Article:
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Gary, Indiana: Unbroken spirit amid the ruins of the 20th Centry

A look back at the effectiveness of federal stimulus past and present by the BBC. Gary In was a town that received federal stimulus money after the great depression and once again when the Obama administration announced its stimulus package after the recent economic collapse. The movie takes a look at how effective stimulus can be, and the politics behind its delivery.

Watch this video over at the BBC.

To put this in context you have to know that Gary, home to what is still US Steel Corp’s biggest plant, is suffering from one of the most advanced cases of urban blight in the developed world. Its city centre is near-deserted by day. The texture of the urban landscape is cracked stone, grass, crumbled brick and buddleia.

Gary is one third poor, 84% African American, and has seen its population halve over the past three decades. If crime, as the official figures suggest, has recently dropped off then – say the critics – that is because population flight from the city is bigger than the census figures show.

Gary in the end got $266m of stimulus money and has, according to the federal “recipient reported data” created a grand total of 327 jobs. That’s $800,000 per job.

I went back determined to find out how the stimulus dollars had been spent; to get beyond the ideology and recriminations and see why President Barack Obama’s stimulus has failed to turn the country around.

The striking thing is that they are all structurally dangerous and yet totally accessible. I did not have to cross a single piece of wire, tape or fencing to get in, nor did I encounter a security guard or dog patrol. The city seems to have given up even securing these ruins.

A Tour Through Steve Jobs Abandoned Mansion

Photographer Jonathan Haeber has a great blog over at: Bearings that chronicals abandonments and other historic forgotten properties.

One of the entries that he accessed is the Jackling house a historic mansion in Woodside, California, designed and built for copper mining magnate Daniel Cowan Jackling and his family by the noted California architect George Washington Smith in 1925. Johnathan was able to access the Jacking House which is currently owned by apple big boss Steve Jobs. He takes a  series of rare, photos of the slowly decaying mansion, which has now been abandoned for over a decade.  Jobs has been trying to get permission to knock the building down so that he can put up his own ihouse (or something like that) while local preservationists have been trying to preserve the structure.  The battle is ongoing. But for now take a look at some of the great photos!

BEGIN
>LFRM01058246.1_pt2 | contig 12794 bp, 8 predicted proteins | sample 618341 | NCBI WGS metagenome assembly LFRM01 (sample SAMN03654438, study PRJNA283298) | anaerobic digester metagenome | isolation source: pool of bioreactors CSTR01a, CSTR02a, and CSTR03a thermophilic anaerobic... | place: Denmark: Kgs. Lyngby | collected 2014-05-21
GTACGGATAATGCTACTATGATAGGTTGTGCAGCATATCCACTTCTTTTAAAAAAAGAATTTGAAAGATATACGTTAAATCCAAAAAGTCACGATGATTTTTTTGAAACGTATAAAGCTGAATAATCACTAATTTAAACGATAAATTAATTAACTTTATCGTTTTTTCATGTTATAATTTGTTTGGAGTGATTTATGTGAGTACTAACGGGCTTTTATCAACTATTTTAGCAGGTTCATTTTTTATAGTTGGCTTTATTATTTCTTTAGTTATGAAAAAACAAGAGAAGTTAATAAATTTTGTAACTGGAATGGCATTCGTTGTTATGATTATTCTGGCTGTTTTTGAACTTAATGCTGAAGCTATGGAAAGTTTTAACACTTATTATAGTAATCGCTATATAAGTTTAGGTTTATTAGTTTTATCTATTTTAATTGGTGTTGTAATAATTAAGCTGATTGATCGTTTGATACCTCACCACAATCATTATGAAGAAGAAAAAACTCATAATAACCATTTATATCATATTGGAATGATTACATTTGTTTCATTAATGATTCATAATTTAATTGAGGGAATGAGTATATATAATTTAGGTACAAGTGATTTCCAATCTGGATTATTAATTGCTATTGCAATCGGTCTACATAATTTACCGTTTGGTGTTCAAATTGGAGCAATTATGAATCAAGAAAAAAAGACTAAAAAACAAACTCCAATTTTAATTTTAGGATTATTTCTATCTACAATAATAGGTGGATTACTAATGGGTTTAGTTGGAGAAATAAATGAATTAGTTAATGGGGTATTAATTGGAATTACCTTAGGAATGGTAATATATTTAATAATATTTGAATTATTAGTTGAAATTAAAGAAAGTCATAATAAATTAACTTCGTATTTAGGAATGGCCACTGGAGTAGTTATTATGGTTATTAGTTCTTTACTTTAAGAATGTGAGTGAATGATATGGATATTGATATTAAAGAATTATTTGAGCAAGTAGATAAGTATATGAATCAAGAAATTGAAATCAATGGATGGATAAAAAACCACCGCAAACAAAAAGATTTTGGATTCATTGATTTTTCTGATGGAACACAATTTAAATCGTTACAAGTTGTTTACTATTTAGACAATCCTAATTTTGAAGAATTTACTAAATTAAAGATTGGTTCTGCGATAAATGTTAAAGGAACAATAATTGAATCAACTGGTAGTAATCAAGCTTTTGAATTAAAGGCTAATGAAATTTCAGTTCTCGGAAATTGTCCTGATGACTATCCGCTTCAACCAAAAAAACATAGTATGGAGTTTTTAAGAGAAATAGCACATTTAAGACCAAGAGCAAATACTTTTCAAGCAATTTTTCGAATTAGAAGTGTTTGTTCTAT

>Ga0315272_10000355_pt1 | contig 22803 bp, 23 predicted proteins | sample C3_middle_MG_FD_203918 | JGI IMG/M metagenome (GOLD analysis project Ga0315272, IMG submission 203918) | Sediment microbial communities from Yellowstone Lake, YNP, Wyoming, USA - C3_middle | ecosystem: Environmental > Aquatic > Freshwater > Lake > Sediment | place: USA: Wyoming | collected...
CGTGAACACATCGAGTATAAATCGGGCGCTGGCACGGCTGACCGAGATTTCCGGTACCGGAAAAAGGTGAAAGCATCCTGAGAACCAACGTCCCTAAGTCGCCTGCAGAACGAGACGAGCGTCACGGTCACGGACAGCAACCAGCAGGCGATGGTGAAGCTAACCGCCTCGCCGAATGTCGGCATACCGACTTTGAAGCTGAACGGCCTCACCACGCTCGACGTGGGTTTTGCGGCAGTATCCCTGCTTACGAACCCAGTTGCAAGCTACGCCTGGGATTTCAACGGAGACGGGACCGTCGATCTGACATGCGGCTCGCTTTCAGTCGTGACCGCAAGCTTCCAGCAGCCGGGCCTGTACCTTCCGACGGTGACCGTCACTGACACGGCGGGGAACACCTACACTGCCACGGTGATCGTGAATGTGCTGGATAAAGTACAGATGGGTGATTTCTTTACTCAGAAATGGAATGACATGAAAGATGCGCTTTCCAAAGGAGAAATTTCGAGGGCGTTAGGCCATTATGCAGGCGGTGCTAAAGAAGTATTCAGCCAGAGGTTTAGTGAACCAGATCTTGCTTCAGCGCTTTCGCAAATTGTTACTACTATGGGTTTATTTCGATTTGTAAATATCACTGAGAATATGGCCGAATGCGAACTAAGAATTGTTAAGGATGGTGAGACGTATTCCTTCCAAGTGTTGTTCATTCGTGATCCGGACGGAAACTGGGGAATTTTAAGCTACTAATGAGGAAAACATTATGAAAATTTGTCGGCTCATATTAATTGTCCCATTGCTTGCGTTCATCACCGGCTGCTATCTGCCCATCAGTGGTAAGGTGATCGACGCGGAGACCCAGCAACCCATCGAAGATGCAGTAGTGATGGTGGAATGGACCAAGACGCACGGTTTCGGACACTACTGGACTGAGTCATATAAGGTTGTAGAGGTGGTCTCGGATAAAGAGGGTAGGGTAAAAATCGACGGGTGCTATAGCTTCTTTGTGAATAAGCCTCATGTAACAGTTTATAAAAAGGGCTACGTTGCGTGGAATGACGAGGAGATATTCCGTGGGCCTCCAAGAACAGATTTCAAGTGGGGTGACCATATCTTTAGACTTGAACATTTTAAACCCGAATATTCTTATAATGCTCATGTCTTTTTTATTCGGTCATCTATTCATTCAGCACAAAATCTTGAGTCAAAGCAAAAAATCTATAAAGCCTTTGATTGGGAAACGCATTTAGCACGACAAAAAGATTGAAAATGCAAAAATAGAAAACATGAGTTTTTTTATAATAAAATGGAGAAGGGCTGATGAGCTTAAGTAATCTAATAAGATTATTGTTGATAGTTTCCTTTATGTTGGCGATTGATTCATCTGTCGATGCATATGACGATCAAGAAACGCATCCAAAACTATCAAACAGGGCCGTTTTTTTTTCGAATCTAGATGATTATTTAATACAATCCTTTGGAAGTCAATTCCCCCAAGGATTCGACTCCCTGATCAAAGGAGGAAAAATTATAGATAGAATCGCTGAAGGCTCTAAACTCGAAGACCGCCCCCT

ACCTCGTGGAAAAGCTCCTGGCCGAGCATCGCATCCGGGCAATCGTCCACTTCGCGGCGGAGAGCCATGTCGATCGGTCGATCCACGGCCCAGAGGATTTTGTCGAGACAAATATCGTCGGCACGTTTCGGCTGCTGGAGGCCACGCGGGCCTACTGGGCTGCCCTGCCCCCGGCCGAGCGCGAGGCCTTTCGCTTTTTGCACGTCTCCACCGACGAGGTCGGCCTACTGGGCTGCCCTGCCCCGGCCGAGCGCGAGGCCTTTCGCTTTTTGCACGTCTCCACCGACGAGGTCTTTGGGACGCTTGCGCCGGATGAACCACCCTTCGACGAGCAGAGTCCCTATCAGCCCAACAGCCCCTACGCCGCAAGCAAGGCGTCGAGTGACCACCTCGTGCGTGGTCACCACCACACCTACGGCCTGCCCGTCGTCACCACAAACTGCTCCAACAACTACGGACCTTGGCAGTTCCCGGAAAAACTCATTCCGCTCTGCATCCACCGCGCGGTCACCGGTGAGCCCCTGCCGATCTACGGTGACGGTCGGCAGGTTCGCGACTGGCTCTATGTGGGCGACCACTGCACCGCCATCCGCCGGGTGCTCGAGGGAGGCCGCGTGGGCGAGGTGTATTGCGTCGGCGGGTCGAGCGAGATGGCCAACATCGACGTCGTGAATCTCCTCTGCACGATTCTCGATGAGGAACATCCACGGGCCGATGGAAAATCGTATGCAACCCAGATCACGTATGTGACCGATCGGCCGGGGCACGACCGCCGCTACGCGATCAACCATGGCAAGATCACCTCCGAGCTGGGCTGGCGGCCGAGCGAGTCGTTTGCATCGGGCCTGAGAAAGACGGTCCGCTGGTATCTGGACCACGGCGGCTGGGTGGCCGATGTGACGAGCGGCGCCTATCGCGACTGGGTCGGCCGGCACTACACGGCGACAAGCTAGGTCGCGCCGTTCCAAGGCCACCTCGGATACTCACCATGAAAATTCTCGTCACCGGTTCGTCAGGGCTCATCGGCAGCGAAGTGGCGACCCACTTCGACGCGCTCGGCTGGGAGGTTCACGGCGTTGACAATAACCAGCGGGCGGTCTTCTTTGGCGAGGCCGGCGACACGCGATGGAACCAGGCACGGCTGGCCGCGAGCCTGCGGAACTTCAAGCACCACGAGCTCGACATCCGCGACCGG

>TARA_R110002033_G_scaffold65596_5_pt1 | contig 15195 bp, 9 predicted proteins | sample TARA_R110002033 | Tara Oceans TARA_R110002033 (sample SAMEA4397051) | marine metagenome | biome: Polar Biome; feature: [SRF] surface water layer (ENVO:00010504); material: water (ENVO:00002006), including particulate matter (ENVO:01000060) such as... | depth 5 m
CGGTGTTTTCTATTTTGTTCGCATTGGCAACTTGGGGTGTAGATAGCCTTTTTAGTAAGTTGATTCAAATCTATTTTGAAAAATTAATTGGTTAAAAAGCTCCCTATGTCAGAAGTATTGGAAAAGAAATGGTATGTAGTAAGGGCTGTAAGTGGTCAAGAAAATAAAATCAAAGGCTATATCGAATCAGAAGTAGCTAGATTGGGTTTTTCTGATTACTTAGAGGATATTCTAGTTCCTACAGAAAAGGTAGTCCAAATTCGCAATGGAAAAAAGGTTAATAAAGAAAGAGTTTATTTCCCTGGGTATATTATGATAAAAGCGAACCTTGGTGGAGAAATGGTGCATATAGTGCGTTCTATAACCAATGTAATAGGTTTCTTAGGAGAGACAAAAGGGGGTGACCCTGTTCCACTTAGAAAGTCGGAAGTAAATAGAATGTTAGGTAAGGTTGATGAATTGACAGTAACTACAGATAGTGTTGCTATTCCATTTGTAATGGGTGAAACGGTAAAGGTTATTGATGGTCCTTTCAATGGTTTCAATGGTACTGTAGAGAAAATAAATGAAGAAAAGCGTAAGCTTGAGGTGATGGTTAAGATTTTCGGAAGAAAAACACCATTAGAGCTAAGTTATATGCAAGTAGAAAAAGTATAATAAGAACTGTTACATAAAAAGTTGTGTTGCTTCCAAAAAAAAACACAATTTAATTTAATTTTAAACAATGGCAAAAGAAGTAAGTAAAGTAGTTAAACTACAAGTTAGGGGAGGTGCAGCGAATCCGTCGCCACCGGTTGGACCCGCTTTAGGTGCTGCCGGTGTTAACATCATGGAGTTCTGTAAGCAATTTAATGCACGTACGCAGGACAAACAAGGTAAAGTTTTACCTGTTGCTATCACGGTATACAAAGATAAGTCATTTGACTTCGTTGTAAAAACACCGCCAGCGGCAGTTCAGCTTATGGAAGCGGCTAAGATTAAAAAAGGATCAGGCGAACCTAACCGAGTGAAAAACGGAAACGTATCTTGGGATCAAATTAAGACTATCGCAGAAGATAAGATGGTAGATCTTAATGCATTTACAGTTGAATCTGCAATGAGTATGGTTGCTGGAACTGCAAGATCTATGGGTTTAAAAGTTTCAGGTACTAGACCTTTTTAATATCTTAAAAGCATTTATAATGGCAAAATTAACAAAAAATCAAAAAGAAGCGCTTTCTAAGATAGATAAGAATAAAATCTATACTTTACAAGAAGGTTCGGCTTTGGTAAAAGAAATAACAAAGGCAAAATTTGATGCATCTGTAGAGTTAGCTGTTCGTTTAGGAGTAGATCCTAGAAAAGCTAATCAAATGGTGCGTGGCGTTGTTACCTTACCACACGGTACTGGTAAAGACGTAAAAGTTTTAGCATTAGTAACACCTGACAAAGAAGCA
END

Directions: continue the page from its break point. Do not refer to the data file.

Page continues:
To see more prictures of the structure take a look at Jonathan`s blog.

The Oldest Subway Tunnel in the World

Photo by adam (Citynoise)

Photo by adam (Citynoise)

How often do you think about the layers of the city? Just this evening on my way home from work I was thinking about how the sidewalks and the pavement that I was walking on were likely only a couple generations old, it really wasn’t that long ago that our cities were paved with dirt when you consider the scale of history. So what’s under all this pavement, what do you get when you peel back a couple layers of tar and asphalt? In some cases you find things that have long been forgotten, well I suppose that in most cases you are going to find things that have been forgotten. For those of you who are into abandonments, we bring this post from Citynoise.org about the Atlantic Avenue Tunnel.

The Atlantic Avenue Tunnel is officially the world’s oldest subway tunnel, built in 1844 by the cut-and-cover method under a City of Brooklyn Street. It is a half-mile long and accommodated two standard gauge tracks. The tunnel was built in only seven months, using only hand tools and primitive (by today’s standards) equipment. It was built to provide grade separation for early Long Island Rail Road trains that lacked brakes good enough to operate on city streets, and to eliminate vehicular and pedestrian traffic conflicts and delays. This route allowed through trains to travel quickly between Brooklyn and Boston (via ferry service to Connecticut).